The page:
21:52 GMT15 May 2021
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    Six years after the blast in Vrbetice, the Czech authorities are suddenly pointing the finger at Moscow, although the country's security services have never had any proof of Russia's involvement. What's behind the sudden change of heart and narrative, and who benefits from the Russo-Czech spat?

    Czech government officials appear divided over the alleged reasons behind the 2014 Vrbetice explosions: speaking to Novinky.cz on 29 April, Justice Minister Marie Benesova said that there are several versions of the incident, adding that her opinion is "very close to that" of President Milos Zeman.

    Earlier, Zeman cast doubt on Prime Minister Andrej Babis' claims of Russia's secret services being behind the blasts. In last Sunday's televised address, President Zeman emphasised that the Czech Republic’s Security Information Service had never before mentioned Russia's involvement in the Vrbetice incident over the past six years.

    Vrbetice Incident Abruptly Emerges After Six Years

    "For the last six years the Czech police and investigations have considered it to be a case of 'reckless endangerment' by the private company, the Imex Group, that was storing the munitions owned by a shady Bulgarian arms dealer in less than perfect conditions," says Mark Sleboda, a US military veteran and international affairs and security analyst.

    According to the analyst, Babis, who is now suddenly blaming Russian agents for the arms depot explosions used to accuse the company that was storing the ammunition, the Imex Group. After the explosion Babis – then a finance minister – stated on public Czech Television (CT) that Imex had been mired in controversy exporting arms to Congo, regardless of embargos, and selling ammo to Bulgaria – where it also caused an explosion. 

    The Imex Group took the Czech state to court over Babis releasing and distorting confidential information from the investigation which harmed the firm's reputation, but to no avail.

    Meanwhile, the conditions at the arms depot indicated that they had been extremely shoddy and hazardous, Sleboda highlights.

    "Czech academic research into the Vrbetice arms depot has uncovered that old WWI and WWII-era munitions were also housed on the site, that there were holes in the fencing around the site from logging and vandalism in the ammunition warehouse area," he says. "There also appears to have been no security control or documents check to access the area in place."

    Given all the evidence of unsafe conditions at the depot and controversy surrounding the firm leasing it, the question is – why has the Czech government decided to suddenly blame Russian intelligence services for blowing up the munitions now? asks Sleboda.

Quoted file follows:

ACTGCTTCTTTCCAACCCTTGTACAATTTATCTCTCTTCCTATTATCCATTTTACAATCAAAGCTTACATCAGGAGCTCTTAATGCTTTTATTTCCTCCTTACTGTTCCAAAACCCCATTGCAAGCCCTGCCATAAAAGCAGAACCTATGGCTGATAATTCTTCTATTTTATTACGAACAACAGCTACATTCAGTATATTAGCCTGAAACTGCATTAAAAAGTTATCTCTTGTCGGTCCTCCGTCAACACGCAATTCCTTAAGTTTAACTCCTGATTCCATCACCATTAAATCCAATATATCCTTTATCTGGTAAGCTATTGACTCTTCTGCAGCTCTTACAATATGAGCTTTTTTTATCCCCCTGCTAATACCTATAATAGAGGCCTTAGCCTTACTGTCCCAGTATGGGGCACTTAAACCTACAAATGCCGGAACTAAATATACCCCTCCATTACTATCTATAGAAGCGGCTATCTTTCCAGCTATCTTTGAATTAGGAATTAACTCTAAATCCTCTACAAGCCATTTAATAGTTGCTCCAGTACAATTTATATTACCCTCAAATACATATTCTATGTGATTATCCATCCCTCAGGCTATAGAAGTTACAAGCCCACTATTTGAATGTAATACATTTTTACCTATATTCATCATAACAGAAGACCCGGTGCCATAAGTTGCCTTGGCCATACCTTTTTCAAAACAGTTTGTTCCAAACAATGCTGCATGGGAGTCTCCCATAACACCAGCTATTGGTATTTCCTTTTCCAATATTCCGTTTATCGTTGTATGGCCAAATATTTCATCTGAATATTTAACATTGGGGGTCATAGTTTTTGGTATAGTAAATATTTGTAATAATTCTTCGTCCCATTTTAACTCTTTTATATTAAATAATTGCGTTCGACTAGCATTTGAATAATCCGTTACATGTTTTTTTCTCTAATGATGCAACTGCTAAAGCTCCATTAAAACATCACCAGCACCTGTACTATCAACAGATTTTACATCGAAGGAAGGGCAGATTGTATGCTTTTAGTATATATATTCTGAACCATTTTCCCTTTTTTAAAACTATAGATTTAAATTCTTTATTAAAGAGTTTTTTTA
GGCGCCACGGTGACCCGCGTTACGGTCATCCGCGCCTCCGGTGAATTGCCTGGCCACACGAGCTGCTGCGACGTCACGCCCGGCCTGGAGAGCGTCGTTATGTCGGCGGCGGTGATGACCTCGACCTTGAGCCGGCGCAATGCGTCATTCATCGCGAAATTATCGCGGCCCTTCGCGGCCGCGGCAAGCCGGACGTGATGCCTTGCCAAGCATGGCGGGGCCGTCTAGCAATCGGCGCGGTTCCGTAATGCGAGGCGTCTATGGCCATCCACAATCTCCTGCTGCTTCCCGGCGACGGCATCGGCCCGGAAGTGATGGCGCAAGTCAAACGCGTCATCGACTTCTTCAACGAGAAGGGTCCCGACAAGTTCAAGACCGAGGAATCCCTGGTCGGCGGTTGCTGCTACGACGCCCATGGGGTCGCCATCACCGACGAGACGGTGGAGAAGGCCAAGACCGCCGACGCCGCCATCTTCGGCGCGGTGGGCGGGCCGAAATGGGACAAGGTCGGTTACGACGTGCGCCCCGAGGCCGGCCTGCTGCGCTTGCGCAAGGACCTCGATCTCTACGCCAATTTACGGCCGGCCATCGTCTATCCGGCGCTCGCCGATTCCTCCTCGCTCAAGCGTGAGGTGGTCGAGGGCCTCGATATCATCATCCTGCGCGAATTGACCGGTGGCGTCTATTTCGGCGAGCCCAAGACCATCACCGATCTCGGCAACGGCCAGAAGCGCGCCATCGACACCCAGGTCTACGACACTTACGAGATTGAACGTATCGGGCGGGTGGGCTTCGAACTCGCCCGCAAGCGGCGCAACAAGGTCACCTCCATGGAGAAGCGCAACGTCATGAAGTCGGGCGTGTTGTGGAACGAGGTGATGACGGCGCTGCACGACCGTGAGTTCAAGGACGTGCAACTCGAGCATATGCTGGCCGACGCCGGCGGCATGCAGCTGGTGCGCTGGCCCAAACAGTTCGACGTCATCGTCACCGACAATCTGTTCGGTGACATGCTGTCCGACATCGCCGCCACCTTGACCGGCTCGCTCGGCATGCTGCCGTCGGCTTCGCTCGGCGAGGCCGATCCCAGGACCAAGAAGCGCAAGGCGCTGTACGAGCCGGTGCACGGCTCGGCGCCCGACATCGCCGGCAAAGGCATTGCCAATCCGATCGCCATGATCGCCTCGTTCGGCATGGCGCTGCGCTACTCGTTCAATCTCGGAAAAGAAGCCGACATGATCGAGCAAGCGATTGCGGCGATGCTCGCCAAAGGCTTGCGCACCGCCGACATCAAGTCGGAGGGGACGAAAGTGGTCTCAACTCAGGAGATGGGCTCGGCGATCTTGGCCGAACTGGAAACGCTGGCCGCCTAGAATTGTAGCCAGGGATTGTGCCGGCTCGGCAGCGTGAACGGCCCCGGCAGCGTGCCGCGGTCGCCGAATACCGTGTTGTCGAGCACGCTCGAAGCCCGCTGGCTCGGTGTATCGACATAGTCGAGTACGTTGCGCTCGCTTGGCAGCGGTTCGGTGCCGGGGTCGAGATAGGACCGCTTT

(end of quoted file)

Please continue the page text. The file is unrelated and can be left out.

Bellingcat, The Insider, and RFE Fanning the Flames

    British journalist Edward Lucas apparently offers a clue to this riddle in his recent CEPA op-ed: "Only when allied services (mostly American or British) intervene does anything happen," he writes. "That seems to be the case this time." According to him, "someone tipped off the Czech authorities" that Petrov and Boshirov were involved in the blast.

    Lucas' assumption appears to be spot on, especially given that he has been suspected of being part of the British state propaganda operation called Integrity Initiative, according to Sleboda.

    Bellingcat, which was recently exposed as part of the UK Foreign and Commonwealth Office-funded (FCO) operation to smear Russia by Anonymous hackers, also rushed to weigh in. On 20 April, the media claimed that together with The Insider it managed to identify a group of alleged Russian spies including Petrov and Boshirov, who were "present in Czechia during the period when a large arms depot exploded in northern Moravia" under fake names.

    The "comeback" of two Russian "villains" Petrov and Boshirov, who were previously accused by the UK of the botched poisoning of Sergei Skripal, seems ludicrous and is reminiscent of Boris and Natasha from the old "Rocky and Bullwinkle" cartoons, argues Sleboda. But that's not all.

    "They are now trying to blame the slapstick Russian duo not only for the arms depot explosions in Czech, but more munitions explosions later in Bulgaria, and not one but two more once again failed poisoning attempts this time against a shady Bulgarian arms dealer," the security analyst notes. "Western media and intelligence agencies seek to present these two characters as idiot 'supermen' who are supposedly repeatedly tasked by the Russian government with widely different covert operations covering all different skill sets all over the world, from multiple failed poisonings to blowing up private arms depots, blundering again and again through it all."